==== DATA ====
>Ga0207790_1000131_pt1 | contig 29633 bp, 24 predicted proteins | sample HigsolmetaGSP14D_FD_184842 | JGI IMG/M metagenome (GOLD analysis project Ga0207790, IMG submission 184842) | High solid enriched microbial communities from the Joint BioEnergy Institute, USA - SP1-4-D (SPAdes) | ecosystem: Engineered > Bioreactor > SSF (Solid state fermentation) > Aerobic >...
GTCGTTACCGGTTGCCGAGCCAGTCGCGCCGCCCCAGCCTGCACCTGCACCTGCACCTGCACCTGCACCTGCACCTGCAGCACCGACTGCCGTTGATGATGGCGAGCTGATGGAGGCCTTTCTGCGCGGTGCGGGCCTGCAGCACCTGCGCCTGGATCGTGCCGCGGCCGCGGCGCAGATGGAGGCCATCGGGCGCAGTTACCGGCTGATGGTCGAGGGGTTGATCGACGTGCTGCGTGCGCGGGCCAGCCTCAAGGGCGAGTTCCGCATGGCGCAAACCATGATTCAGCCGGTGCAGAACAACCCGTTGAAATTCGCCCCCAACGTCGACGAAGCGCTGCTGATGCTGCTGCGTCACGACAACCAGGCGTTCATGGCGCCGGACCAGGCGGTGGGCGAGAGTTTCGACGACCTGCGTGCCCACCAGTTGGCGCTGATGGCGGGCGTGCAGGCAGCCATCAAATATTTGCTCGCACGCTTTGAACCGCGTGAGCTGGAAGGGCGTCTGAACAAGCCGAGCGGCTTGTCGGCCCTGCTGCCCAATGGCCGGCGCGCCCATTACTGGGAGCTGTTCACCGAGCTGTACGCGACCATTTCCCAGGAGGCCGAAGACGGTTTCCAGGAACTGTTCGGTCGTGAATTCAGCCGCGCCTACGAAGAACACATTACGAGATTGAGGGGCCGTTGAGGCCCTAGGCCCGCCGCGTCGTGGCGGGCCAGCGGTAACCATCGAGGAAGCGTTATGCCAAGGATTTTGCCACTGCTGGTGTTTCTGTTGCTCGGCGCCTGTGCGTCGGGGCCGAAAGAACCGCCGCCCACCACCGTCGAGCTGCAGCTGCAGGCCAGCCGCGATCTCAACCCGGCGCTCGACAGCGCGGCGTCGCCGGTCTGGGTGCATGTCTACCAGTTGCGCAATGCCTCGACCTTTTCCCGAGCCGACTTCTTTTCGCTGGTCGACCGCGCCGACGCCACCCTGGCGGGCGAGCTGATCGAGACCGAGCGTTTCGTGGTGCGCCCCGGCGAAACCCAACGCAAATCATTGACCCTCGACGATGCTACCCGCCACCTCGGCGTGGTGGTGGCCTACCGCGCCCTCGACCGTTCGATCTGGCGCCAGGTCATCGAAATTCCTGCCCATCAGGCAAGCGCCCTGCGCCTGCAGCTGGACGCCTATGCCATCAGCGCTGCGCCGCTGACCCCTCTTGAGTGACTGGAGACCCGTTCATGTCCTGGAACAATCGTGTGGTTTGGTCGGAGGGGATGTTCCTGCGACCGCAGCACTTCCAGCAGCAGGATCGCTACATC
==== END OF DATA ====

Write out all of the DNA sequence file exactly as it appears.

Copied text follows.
>Ga0207790_1000131_pt1 | contig 29633 bp, 24 predicted proteins | sample HigsolmetaGSP14D_FD_184842 | JGI IMG/M metagenome (GOLD analysis project Ga0207790, IMG submission 184842) | High solid enriched microbial communities from the Joint BioEnergy Institute, USA - SP1-4-D (SPAdes) | ecosystem: Engineered > Bioreactor > SSF (Solid state fermentation) > Aerobic >...
GTCGTTACCGGTTGCCGAGCCAGTCGCGCCGCCCCAGCCTGCACCTGCACCTGCACCTGCACCTGCACCTGCACCTGCAGCACCGACTGCCGTTGATGATGGCGAGCTGATGGAGGCCTTTCTGCGCGGTGCGGGCCTGCAGCACCTGCGCCTGGATCGTGCCGCGGCCGCGGCGCAGATGGAGGCCATCGGGCGCAGTTACCGGCTGATGGTCGAGGGGTTGATCGACGTGCTGCGTGCGCGGGCCAGCCTCAAGGGCGAGTTCCGCATGGCGCAAACCATGATTCAGCCGGTGCAGAACAACCCGTTGAAATTCGCCCCCAACGTCGACGAAGCGCTGCTGATGCTGCTGCGTCACGACAACCAGGCGTTCATGGCGCCGGACCAGGCGGTGGGCGAGAGTTTCGACGACCTGCGTGCCCACCAGTTGGCGCTGATGGCGGGCGTGCAGGCAGCCATCAAATATTTGCTCGCACGCTTTGAACCGCGTGAGCTGGAAGGGCGTCTGAACAAGCCGAGCGGCTTGTCGGCCCTGCTGCCCAATGGCCGGCGCGCCCATTACTGGGAGCTGTTCACCGAGCTGTACGCGACCATTTCCCAGGAGGCCGAAGACGGTTTCCAGGAACTGTTCGGTCGTGAATTCAGCCGCGCCTACGAAGAACACATTACGAGATTGAGGGGCCGTTGAGGCCCTAGGCCCGCCGCGTCGTGGCGGGCCAGCGGTAACCATCGAGGAAGCGTTATGCCAAGGATTTTGCCACTGCTGGTGTTTCTGTTGCTCGGCGCCTGTGCGTCGGGGCCGAAAGAACCGCCGCCCACCACCGTCGAGCTGCAGCTGCAGGCCAGCCGCGATCTCAACCCGGCGCTCGACAGCGCGGCGTCGCCGGTCTGGGTGCATGTCTACCAGTTGCGCAATGCCTCGACCTTTTCCCGAGCCGACTTCTTTTCGCTGGTCGACCGCGCCGACGCCACCCTGGCGGGCGAGCTGATCGAGACCGAGCGTTTCGTGGTGCGCCCCGGCGAAACCCAACGCAAATCATTGACCCTCGACGATGCTACCCGCCACCTCGGCGTGGTGGTGGCCTACCGCGCCCTCGACCGTTCGATCTGGCGCCAGGTCATCGAAATTCCTGCCCATCAGGCAAGCGCCCTGCGCCTGCAGCTGGACGCCTATGCCATCAGCGCTGCGCCGCTGACCCCTCTTGAGTGACTGGAGACCCGTTCATGTCCTGGAACAATCGTGTGGTTTGGTCGGAGGGGATGTTCCTGCGACCGCAGCACTTCCAGCAGCAGGATCGCTACATC